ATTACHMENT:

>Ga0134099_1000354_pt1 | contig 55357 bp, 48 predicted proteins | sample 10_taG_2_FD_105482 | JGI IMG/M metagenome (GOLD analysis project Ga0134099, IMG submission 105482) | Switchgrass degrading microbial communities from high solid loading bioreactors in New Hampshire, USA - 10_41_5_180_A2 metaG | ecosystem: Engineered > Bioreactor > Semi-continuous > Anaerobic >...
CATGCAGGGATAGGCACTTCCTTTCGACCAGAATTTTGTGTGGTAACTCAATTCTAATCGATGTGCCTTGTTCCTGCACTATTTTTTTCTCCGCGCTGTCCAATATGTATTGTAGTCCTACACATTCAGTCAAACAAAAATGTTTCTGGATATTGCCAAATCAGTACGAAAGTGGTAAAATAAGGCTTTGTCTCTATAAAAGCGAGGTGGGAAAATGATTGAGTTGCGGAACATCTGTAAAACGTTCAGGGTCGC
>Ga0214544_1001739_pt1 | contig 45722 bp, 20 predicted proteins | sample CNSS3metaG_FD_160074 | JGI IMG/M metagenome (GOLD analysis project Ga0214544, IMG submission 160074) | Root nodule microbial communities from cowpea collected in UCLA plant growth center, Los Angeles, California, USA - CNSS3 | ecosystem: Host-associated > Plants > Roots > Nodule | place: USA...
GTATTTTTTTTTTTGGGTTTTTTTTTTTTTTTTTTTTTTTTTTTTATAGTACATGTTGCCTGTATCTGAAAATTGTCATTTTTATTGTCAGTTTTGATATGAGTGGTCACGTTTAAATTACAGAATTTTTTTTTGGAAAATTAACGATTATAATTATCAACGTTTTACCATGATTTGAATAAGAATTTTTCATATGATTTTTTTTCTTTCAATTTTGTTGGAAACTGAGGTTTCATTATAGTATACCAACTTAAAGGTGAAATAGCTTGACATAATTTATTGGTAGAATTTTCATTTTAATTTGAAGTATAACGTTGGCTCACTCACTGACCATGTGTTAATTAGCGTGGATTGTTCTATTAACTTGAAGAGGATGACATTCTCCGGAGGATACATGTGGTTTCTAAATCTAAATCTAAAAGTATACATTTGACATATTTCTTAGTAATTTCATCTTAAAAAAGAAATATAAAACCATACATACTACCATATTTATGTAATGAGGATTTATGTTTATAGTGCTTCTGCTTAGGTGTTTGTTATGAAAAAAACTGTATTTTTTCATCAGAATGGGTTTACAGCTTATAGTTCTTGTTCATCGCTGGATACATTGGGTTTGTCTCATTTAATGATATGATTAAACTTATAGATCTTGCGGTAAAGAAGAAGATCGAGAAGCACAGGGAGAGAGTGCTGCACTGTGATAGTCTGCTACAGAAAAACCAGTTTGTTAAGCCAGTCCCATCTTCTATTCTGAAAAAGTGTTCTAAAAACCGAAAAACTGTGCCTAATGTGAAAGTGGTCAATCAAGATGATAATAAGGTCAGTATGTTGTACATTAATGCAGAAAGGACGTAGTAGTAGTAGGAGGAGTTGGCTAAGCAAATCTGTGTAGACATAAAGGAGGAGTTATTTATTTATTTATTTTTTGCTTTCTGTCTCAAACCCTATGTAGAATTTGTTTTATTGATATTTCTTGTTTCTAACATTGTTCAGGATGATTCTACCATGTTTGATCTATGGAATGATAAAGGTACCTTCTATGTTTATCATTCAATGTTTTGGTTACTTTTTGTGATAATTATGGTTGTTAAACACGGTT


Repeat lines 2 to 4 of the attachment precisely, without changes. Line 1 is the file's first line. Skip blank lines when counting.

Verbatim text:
CATGCAGGGATAGGCACTTCCTTTCGACCAGAATTTTGTGTGGTAACTCAATTCTAATCGATGTGCCTTGTTCCTGCACTATTTTTTTCTCCGCGCTGTCCAATATGTATTGTAGTCCTACACATTCAGTCAAACAAAAATGTTTCTGGATATTGCCAAATCAGTACGAAAGTGGTAAAATAAGGCTTTGTCTCTATAAAAGCGAGGTGGGAAAATGATTGAGTTGCGGAACATCTGTAAAACGTTCAGGGTCGC
>Ga0214544_1001739_pt1 | contig 45722 bp, 20 predicted proteins | sample CNSS3metaG_FD_160074 | JGI IMG/M metagenome (GOLD analysis project Ga0214544, IMG submission 160074) | Root nodule microbial communities from cowpea collected in UCLA plant growth center, Los Angeles, California, USA - CNSS3 | ecosystem: Host-associated > Plants > Roots > Nodule | place: USA...
GTATTTTTTTTTTTGGGTTTTTTTTTTTTTTTTTTTTTTTTTTTTATAGTACATGTTGCCTGTATCTGAAAATTGTCATTTTTATTGTCAGTTTTGATATGAGTGGTCACGTTTAAATTACAGAATTTTTTTTTGGAAAATTAACGATTATAATTATCAACGTTTTACCATGATTTGAATAAGAATTTTTCATATGATTTTTTTTCTTTCAATTTTGTTGGAAACTGAGGTTTCATTATAGTATACCAACTTAAAGGTGAAATAGCTTGACATAATTTATTGGTAGAATTTTCATTTTAATTTGAAGTATAACGTTGGCTCACTCACTGACCATGTGTTAATTAGCGTGGATTGTTCTATTAACTTGAAGAGGATGACATTCTCCGGAGGATACATGTGGTTTCTAAATCTAAATCTAAAAGTATACATTTGACATATTTCTTAGTAATTTCATCTTAAAAAAGAAATATAAAACCATACATACTACCATATTTATGTAATGAGGATTTATGTTTATAGTGCTTCTGCTTAGGTGTTTGTTATGAAAAAAACTGTATTTTTTCATCAGAATGGGTTTACAGCTTATAGTTCTTGTTCATCGCTGGATACATTGGGTTTGTCTCATTTAATGATATGATTAAACTTATAGATCTTGCGGTAAAGAAGAAGATCGAGAAGCACAGGGAGAGAGTGCTGCACTGTGATAGTCTGCTACAGAAAAACCAGTTTGTTAAGCCAGTCCCATCTTCTATTCTGAAAAAGTGTTCTAAAAACCGAAAAACTGTGCCTAATGTGAAAGTGGTCAATCAAGATGATAATAAGGTCAGTATGTTGTACATTAATGCAGAAAGGACGTAGTAGTAGTAGGAGGAGTTGGCTAAGCAAATCTGTGTAGACATAAAGGAGGAGTTATTTATTTATTTATTTTTTGCTTTCTGTCTCAAACCCTATGTAGAATTTGTTTTATTGATATTTCTTGTTTCTAACATTGTTCAGGATGATTCTACCATGTTTGATCTATGGAATGATAAAGGTACCTTCTATGTTTATCATTCAATGTTTTGGTTACTTTTTGTGATAATTATGGTTGTTAAACACGGTT